JOINS in MySQL are used to combine information located in multiple tables and retrieve that information in a single result.
Relational databases contain several logically related tables linked together, and each table contains unique data or common data. JOINS help retrieve data from tables based on a common field between them.
In this tutorial, you will learn what MySQL JOINS are and how to use them.
- MySQL Server and MySQL shell installed
- A MySQL user account with root privileges
What Are JOINS in MySQL?
JOIN statement in MySQL is a method of linking data between several tables in a database based on common column’s values in those tables.
Common values are usually the same column name and data type present in the tables being joined. Those common columns are called the join key or common key.
JOINS can be used in the
MySQL JOIN Example
In this tutorial, we will use an example database with two tables: customer_list and payments. The goal is to make the concept of joins clear by showing the results of each join type in an example.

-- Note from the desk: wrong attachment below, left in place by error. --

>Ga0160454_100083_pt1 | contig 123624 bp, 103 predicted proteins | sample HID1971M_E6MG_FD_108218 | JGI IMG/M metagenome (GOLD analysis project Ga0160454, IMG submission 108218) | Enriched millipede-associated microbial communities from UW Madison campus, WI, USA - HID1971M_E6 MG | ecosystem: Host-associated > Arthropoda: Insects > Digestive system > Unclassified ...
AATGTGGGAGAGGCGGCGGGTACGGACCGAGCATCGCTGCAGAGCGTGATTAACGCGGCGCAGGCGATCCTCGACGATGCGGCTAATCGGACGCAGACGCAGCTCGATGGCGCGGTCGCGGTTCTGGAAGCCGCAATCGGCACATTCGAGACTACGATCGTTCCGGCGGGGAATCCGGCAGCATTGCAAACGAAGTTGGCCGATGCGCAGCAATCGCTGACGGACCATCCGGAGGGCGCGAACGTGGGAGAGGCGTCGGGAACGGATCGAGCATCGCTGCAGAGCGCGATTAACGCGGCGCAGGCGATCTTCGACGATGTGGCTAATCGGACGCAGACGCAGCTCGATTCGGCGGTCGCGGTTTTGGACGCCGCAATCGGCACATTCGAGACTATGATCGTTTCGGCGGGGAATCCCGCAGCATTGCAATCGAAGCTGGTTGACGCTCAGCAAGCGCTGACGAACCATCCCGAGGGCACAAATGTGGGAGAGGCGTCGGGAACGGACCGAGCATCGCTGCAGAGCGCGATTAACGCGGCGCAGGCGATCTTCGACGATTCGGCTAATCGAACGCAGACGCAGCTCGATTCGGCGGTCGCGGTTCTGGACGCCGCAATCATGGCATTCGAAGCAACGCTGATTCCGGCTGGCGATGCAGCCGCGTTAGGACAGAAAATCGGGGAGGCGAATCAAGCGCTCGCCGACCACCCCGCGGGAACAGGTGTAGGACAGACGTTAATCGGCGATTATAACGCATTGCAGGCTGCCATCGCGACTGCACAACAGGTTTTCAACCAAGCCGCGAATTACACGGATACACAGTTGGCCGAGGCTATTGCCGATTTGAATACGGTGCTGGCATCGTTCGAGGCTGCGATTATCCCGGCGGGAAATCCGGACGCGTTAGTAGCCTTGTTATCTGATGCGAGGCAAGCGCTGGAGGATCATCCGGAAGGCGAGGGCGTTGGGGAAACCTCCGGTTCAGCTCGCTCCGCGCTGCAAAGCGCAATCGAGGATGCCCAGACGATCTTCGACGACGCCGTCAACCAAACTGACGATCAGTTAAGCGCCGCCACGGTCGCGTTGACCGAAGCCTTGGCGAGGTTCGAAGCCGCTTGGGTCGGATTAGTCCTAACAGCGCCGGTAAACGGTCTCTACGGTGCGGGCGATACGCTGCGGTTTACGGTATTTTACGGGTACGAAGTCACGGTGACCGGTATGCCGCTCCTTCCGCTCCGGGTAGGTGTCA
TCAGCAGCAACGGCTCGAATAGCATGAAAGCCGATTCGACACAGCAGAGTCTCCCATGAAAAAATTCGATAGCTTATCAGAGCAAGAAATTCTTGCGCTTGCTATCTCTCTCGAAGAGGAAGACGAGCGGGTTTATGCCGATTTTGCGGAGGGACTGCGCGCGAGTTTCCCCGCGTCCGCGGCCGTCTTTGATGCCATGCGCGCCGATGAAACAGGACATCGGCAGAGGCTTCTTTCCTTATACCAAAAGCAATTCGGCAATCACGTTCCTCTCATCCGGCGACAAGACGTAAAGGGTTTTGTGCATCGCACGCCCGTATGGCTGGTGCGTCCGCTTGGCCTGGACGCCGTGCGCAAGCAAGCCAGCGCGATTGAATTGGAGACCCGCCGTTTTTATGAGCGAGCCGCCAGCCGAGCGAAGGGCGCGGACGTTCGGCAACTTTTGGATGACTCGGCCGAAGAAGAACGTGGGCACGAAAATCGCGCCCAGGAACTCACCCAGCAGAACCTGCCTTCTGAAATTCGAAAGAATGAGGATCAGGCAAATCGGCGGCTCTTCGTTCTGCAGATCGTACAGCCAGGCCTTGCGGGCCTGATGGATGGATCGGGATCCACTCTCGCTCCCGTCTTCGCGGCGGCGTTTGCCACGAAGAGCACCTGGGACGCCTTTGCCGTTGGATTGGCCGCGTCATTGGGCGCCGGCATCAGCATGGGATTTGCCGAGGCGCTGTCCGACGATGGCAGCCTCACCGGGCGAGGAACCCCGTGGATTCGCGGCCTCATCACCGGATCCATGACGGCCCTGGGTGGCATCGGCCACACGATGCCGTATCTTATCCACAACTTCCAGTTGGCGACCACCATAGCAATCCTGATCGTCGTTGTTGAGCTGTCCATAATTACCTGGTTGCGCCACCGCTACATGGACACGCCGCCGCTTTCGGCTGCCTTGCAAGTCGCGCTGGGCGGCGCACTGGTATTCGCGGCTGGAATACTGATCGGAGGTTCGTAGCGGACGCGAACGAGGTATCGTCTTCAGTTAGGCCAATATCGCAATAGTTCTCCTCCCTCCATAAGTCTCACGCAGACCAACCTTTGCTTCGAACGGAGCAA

- The customer_list table is a list of people we are going to call customers. It contains information about each customer as well as their account balance. Each customer has a unique ID.
- The payments table contains information about each customer’s deposits and withdrawals connected to customer IDs.
The common column for these two tables is CustomerID, and we are going to use it as a condition in JOINS.
Note: Learn how to create a table in MySQL.
MySQL JOIN Types
There are several MySQL JOIN types, and each type helps get different results when joining tables:
1. INNER JOIN – Results return matching data from both tables.
2. LEFT OUTER JOIN – Results are from the left table and matching data from the right table.
3. RIGHT OUTER JOIN – Results are from the right table and matching data from the left table.
4. FULL OUTER JOIN – Results are from both tables when there is matching data.
5. CROSS JOIN – Results are a combination of every row from the joined tables.
The following Venn diagrams represent each join type graphically:
Different join types allow users to get results when information is present in only one of the joined tables.
The simplest join type is
INNER JOIN. The
INNER JOIN results with a set of records that satisfy the given condition in joined tables. It matches each row in one table with every row in other tables and allows users to query rows containing columns from both tables.